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Thread: A simple stool

  1. #1
    Join Date
    Feb 2020
    Location
    Camarillo, CA
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    405

    A simple stool

    I use a kitchen stool as a side table. It is just a cheap one Iíve had forever and I had a little maple and walnut left over from other projects, so decided to make a nicer replacement. Iíve done a couple little stools to figure out chair-making techniques and I may try my hand at a back-chair sometime soon. This mostly followed the techniques Christopher Schwarz demonstrates in his books and videos.

    This came out fairly well. I started to split the seat when testing the leg tenons, so I put a butterfly in the top and the bottom. The stools Iíve made before had softer wood for the seat, and I learned I need to be more careful with a walnut seat. I did a better job getting the mortises in the seat drilled and reamed at consistent angles. I was a little off drilling the mortises for the stretchers, so it took some whittling to get everything to go together properly. I used epoxy to glue everything together. I just put a coat of wax on it and Iíll put another on in a week or two and call it good.

    This was a fun and relatively quick project, which was kind of nice to have since weíve been stuck inside with the rain a bunch this month.

    Before:
    IMG_2246.jpg

    After:
    IMG_2247.jpgIMG_2248.jpgIMG_2249.jpg

  2. #2
    Join Date
    Mar 2006
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    SoCal
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    Nicely done Ben. Thanks for posting that.
    "A hen is only an egg's way of making another egg".


    Ė Samuel Butler

  3. #3
    Join Date
    Jan 2004
    Location
    Lewiston, Idaho
    Posts
    28,468
    Nice stool Ben! You used some interesting techniques and made a great recovery too! Well done, Sir!
    Ken

    So much to learn, so little time.....

  4. #4
    I like it! I could see me having my morning coffee right there like that. The butterfly is an added charm actually!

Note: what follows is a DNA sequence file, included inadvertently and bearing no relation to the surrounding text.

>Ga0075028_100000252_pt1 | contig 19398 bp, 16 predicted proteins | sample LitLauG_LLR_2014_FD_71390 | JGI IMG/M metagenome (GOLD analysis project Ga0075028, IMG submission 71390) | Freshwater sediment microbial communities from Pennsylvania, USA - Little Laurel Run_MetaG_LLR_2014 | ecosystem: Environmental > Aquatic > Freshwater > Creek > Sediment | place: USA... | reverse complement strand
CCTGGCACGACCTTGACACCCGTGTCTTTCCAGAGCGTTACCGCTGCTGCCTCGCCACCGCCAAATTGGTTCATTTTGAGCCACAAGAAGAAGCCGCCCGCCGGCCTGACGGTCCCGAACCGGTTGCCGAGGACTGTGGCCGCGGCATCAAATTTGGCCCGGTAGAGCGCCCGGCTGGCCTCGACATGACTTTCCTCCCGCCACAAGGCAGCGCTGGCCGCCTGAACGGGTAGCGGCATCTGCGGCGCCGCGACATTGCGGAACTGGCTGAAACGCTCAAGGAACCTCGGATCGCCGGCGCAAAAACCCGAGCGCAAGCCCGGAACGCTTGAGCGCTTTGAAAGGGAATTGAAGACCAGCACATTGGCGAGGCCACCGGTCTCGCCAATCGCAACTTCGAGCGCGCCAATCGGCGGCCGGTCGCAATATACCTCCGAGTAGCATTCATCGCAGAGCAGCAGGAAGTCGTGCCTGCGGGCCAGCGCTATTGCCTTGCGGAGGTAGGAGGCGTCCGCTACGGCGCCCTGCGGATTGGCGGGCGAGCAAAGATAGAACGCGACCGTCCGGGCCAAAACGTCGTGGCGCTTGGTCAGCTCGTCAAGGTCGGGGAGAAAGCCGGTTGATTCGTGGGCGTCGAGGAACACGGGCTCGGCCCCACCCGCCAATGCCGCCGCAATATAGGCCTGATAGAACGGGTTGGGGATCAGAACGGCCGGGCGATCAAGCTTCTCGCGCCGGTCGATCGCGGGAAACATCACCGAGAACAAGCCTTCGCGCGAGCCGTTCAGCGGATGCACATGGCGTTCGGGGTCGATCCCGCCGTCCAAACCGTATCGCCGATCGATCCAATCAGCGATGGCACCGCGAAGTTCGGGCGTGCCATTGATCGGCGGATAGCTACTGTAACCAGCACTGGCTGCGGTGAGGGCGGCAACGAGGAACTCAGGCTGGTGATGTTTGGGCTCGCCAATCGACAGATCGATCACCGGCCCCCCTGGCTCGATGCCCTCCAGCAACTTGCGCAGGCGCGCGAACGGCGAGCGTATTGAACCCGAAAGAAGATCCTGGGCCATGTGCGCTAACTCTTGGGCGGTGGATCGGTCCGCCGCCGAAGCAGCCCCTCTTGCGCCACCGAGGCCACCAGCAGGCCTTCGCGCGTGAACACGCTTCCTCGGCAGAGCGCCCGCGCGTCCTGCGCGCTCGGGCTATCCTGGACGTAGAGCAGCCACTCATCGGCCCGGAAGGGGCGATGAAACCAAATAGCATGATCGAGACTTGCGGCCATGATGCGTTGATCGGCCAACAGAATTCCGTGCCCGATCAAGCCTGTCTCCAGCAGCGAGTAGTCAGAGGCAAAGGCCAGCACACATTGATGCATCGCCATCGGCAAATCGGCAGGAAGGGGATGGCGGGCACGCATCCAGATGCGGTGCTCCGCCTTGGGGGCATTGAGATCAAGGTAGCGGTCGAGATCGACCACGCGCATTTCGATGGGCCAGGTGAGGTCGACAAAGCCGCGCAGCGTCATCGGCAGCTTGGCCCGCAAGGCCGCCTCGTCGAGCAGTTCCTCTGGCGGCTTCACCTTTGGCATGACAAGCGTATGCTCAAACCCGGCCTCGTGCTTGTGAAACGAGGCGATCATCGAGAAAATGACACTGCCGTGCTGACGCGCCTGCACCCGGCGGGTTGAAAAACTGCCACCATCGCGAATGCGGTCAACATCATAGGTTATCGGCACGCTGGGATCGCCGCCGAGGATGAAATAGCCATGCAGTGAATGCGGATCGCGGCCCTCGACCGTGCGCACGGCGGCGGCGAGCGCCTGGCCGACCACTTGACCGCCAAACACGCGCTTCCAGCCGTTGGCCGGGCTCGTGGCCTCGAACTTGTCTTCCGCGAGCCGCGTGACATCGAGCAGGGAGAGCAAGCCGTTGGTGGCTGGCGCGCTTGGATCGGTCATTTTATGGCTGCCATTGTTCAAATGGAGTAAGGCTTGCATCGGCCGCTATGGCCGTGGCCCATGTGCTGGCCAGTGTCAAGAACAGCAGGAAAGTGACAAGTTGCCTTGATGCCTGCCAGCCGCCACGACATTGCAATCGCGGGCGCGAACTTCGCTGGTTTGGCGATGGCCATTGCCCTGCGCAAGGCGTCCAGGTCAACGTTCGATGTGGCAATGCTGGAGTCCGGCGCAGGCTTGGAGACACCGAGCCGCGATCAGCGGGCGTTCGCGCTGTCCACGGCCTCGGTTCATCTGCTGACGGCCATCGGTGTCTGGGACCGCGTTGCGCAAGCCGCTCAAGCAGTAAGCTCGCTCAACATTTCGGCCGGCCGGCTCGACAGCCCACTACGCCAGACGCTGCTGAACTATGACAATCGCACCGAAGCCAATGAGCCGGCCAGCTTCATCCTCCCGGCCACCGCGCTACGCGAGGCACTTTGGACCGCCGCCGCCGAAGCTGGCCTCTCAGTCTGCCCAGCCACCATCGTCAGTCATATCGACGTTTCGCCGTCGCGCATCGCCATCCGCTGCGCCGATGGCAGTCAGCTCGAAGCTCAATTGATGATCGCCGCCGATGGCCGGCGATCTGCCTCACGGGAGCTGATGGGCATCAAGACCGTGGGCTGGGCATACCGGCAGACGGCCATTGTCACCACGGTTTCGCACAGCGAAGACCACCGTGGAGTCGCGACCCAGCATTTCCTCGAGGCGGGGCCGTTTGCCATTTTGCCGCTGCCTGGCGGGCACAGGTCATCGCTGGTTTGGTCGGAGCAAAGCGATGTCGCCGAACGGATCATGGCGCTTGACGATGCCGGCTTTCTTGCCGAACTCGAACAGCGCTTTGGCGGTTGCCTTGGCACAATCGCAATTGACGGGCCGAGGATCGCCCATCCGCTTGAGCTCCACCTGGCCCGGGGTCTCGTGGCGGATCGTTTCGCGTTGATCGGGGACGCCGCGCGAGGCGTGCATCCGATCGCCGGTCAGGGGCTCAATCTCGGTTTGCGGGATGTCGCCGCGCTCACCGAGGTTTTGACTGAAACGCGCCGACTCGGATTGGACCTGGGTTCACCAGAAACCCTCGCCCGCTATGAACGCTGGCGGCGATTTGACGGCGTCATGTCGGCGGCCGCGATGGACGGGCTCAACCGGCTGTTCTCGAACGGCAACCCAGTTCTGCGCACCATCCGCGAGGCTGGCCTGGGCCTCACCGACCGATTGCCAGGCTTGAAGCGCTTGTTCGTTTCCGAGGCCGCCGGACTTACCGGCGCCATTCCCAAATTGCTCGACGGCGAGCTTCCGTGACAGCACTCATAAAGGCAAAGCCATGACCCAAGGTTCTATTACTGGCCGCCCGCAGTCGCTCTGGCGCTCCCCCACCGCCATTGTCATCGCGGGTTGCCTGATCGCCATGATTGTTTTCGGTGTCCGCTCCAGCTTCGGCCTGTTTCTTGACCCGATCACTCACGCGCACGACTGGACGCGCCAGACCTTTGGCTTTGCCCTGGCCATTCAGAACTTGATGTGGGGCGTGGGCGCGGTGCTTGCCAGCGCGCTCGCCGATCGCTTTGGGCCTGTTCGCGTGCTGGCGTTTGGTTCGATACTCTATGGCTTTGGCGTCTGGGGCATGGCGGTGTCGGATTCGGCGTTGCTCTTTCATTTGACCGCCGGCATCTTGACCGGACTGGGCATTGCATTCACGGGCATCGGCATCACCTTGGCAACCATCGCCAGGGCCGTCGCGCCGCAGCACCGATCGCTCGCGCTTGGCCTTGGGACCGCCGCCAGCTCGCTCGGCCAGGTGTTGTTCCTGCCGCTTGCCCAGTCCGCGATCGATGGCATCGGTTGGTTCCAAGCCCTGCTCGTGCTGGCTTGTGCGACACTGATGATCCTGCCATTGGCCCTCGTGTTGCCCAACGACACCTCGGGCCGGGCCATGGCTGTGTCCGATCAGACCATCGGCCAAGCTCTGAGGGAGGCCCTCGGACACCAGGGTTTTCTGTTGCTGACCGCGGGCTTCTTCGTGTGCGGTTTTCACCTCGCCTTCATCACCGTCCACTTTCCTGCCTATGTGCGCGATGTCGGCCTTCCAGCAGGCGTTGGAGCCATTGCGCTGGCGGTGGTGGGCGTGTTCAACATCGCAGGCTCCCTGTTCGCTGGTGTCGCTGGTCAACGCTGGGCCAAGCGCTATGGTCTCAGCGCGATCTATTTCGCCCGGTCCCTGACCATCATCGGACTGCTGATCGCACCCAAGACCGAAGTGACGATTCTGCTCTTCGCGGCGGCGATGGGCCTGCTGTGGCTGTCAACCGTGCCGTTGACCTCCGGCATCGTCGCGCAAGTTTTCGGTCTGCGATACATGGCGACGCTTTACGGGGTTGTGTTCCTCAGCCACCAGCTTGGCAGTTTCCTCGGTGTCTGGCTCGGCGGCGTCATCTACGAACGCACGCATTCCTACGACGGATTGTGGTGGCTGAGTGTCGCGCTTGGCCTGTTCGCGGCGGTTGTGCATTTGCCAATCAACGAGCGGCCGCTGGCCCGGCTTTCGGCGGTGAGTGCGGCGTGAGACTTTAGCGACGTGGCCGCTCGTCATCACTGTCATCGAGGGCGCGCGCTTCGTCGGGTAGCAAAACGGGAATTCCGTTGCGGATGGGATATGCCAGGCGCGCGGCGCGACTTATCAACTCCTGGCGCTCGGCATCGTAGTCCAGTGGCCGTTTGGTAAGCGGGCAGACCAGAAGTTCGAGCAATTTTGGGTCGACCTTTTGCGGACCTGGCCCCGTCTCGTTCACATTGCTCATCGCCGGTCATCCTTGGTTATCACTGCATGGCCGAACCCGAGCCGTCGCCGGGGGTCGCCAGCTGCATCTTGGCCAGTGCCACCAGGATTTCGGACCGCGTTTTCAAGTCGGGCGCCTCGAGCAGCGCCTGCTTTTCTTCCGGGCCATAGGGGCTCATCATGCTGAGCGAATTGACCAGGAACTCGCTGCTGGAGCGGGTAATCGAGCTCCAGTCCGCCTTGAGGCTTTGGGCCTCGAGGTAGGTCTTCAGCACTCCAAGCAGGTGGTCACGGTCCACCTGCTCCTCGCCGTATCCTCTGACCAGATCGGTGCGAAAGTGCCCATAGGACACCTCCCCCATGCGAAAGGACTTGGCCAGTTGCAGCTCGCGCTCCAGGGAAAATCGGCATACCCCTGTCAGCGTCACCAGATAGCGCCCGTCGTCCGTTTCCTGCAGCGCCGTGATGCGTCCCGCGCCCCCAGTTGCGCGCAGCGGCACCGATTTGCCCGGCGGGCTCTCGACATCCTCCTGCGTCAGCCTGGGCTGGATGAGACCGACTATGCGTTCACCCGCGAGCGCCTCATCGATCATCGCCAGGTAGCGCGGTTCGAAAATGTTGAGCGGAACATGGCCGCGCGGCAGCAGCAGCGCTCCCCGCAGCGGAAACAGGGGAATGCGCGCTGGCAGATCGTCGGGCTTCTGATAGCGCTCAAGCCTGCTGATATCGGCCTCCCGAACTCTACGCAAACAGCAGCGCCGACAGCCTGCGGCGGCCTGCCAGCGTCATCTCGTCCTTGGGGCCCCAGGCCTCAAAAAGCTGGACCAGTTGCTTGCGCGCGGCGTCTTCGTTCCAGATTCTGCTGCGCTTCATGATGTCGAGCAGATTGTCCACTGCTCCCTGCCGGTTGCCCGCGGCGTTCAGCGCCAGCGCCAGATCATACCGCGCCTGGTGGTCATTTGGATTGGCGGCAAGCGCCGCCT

5. #5
    Join Date
    Sep 2008
    Location
    N. Idaho
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    1,618
    I agree that stools are underrated as side tables. Thanks for posting and stay dry!
    "You can observe a lot just by watching."
    --Yogi Berra

  6. #6
    Join Date
    Feb 2010
    Location
    Collegeville PA (30 min west of Philly)
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    I like it! I would like to hear more about how you made the legs. There's several dynamics going on to make those work as they have, so if you have time to bullet list the steps you followed I would read with interest.
    - Bob R.
    Collegeville PA (30 minutes west of Philly)

  7. #7
    Join Date
    Feb 2020
    Location
    Camarillo, CA
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    405
    I started with square pieces, then used a jack plane to make them octagonal. Then I tapered the top 2/3s of each leg. I marked my target smaller octagon on the end and used the jack plane taking a stroke 1/3 the length of the taper, then 2/3, then full length. I’d repeat that on one facet until it was to my target size. Then I repeated on all 8 facets to get the taper for the top of the leg. I made a simple cradle with two V-blocks and a stop at the end for the leg to sit in while I planed it down.

    then I marked the top 6 inches and gave myself a 5/8 circle marked on the end as the target for the tapered tenon that goes into the seat. I used a spoke shave to blend from an octagon to a round tenon and get close to final dimension. I used a tapered tenon cutter from Lee Valley to finish the tenon to the exact taper.

    then I flipped the leg around and made a smaller taper on the bottom 1/3 of it using the same approach as I did for the top.

    I used a jack plane set to a very aggressive cut for tapering. It removes wood quick once you get into a rhythm. I have a second plane set to take a finer cut that I’d use for the last several passes on each taper to clean up any tear out or rough spots. After drilling for stretchers and right before glue up I went over everything with a smoothing plane and card scrapers so there wasn’t much finishing required after glue-up.

  8. #8
    Join Date
    Feb 2010
    Location
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    Really great description of those steps, and very nicely executed. As I suspected... "those legs weren't easy". Well done!
    - Bob R.
    Collegeville PA (30 minutes west of Philly)

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